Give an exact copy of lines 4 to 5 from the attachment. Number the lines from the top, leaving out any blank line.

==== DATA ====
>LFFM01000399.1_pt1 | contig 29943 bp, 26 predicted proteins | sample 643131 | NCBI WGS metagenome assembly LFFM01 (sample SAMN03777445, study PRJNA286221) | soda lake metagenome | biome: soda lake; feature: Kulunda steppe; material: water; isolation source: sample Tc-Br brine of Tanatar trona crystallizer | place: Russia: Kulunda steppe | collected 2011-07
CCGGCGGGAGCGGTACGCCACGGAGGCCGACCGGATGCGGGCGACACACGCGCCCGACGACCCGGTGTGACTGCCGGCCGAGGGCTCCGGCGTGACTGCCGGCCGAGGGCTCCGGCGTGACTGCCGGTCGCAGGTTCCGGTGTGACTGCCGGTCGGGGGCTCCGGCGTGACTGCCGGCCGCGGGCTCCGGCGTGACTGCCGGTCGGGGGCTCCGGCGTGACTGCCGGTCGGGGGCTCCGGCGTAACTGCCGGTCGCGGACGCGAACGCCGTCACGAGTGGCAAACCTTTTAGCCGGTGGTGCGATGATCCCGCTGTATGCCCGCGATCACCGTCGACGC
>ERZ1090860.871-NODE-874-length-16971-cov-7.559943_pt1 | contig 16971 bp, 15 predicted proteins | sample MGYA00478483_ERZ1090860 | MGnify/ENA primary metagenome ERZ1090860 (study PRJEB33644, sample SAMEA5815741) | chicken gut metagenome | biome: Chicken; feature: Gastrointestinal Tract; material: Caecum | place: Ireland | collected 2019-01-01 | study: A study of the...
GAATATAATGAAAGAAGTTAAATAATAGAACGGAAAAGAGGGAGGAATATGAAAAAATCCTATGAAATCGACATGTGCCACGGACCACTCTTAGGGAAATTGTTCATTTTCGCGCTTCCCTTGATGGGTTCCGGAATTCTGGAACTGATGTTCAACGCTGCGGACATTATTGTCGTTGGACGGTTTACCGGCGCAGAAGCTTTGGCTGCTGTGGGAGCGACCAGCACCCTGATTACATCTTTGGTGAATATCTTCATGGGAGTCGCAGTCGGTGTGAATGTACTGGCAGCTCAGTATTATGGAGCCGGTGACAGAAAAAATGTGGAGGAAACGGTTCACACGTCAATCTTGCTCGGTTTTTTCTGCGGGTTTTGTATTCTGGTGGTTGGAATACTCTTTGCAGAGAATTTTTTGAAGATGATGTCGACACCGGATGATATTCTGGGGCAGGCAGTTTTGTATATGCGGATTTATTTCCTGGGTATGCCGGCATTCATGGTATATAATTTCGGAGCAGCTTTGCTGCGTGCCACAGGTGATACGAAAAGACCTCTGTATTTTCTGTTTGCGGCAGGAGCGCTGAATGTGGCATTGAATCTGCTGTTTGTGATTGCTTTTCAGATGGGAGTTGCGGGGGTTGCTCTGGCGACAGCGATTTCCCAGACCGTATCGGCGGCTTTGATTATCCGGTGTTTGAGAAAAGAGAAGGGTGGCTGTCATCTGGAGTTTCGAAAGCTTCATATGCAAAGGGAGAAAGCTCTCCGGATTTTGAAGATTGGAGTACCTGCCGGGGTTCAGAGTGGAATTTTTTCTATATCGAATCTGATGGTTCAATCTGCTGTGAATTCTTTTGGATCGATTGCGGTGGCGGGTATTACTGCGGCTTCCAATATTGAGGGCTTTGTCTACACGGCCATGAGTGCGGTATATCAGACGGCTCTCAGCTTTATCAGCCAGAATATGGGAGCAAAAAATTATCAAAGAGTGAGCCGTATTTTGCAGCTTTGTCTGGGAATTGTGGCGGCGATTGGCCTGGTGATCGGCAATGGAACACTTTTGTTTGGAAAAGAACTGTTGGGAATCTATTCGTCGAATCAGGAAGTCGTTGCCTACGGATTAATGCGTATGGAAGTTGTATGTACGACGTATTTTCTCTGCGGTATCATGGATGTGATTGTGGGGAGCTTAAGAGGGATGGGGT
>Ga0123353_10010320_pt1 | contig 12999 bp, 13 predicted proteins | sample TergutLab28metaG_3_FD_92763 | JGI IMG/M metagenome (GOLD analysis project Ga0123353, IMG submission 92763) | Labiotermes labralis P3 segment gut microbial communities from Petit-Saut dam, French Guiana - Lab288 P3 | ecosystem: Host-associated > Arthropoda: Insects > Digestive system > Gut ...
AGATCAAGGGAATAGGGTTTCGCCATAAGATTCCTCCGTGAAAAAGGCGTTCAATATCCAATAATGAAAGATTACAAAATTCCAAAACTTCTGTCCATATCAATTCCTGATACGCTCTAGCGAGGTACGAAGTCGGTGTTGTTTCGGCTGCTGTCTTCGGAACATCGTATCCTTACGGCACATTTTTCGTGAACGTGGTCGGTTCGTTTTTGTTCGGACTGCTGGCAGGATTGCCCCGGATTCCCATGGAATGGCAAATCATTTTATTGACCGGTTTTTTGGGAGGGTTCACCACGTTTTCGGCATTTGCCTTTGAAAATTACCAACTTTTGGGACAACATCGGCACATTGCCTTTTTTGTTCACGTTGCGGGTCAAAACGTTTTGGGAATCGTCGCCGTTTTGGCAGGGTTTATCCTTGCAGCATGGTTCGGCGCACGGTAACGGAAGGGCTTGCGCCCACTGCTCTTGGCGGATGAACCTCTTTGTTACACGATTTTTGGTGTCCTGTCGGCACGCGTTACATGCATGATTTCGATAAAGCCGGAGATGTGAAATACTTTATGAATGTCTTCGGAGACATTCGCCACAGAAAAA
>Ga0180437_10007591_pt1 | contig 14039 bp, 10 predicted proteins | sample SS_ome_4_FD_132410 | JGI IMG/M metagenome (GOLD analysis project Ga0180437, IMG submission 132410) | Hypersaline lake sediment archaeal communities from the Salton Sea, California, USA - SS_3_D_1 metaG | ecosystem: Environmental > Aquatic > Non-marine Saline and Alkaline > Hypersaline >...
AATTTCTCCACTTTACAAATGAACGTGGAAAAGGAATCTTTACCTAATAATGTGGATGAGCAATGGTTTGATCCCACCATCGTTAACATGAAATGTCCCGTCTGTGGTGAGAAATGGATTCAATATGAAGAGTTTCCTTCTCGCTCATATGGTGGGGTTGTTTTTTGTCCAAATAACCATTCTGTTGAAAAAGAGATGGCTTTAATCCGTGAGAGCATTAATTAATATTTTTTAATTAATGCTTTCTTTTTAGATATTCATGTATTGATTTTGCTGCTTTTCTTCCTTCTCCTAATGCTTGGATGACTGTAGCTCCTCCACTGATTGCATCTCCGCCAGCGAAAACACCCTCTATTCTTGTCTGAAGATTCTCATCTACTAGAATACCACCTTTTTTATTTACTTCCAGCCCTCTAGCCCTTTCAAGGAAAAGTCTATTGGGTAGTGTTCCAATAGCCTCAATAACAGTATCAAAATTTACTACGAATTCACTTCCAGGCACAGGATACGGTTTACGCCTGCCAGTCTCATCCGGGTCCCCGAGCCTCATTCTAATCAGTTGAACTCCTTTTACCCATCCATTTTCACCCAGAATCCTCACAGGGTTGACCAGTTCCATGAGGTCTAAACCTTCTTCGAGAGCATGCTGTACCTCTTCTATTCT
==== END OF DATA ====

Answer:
GAATATAATGAAAGAAGTTAAATAATAGAACGGAAAAGAGGGAGGAATATGAAAAAATCCTATGAAATCGACATGTGCCACGGACCACTCTTAGGGAAATTGTTCATTTTCGCGCTTCCCTTGATGGGTTCCGGAATTCTGGAACTGATGTTCAACGCTGCGGACATTATTGTCGTTGGACGGTTTACCGGCGCAGAAGCTTTGGCTGCTGTGGGAGCGACCAGCACCCTGATTACATCTTTGGTGAATATCTTCATGGGAGTCGCAGTCGGTGTGAATGTACTGGCAGCTCAGTATTATGGAGCCGGTGACAGAAAAAATGTGGAGGAAACGGTTCACACGTCAATCTTGCTCGGTTTTTTCTGCGGGTTTTGTATTCTGGTGGTTGGAATACTCTTTGCAGAGAATTTTTTGAAGATGATGTCGACACCGGATGATATTCTGGGGCAGGCAGTTTTGTATATGCGGATTTATTTCCTGGGTATGCCGGCATTCATGGTATATAATTTCGGAGCAGCTTTGCTGCGTGCCACAGGTGATACGAAAAGACCTCTGTATTTTCTGTTTGCGGCAGGAGCGCTGAATGTGGCATTGAATCTGCTGTTTGTGATTGCTTTTCAGATGGGAGTTGCGGGGGTTGCTCTGGCGACAGCGATTTCCCAGACCGTATCGGCGGCTTTGATTATCCGGTGTTTGAGAAAAGAGAAGGGTGGCTGTCATCTGGAGTTTCGAAAGCTTCATATGCAAAGGGAGAAAGCTCTCCGGATTTTGAAGATTGGAGTACCTGCCGGGGTTCAGAGTGGAATTTTTTCTATATCGAATCTGATGGTTCAATCTGCTGTGAATTCTTTTGGATCGATTGCGGTGGCGGGTATTACTGCGGCTTCCAATATTGAGGGCTTTGTCTACACGGCCATGAGTGCGGTATATCAGACGGCTCTCAGCTTTATCAGCCAGAATATGGGAGCAAAAAATTATCAAAGAGTGAGCCGTATTTTGCAGCTTTGTCTGGGAATTGTGGCGGCGATTGGCCTGGTGATCGGCAATGGAACACTTTTGTTTGGAAAAGAACTGTTGGGAATCTATTCGTCGAATCAGGAAGTCGTTGCCTACGGATTAATGCGTATGGAAGTTGTATGTACGACGTATTTTCTCTGCGGTATCATGGATGTGATTGTGGGGAGCTTAAGAGGGATGGGGT
>Ga0123353_10010320_pt1 | contig 12999 bp, 13 predicted proteins | sample TergutLab28metaG_3_FD_92763 | JGI IMG/M metagenome (GOLD analysis project Ga0123353, IMG submission 92763) | Labiotermes labralis P3 segment gut microbial communities from Petit-Saut dam, French Guiana - Lab288 P3 | ecosystem: Host-associated > Arthropoda: Insects > Digestive system > Gut ...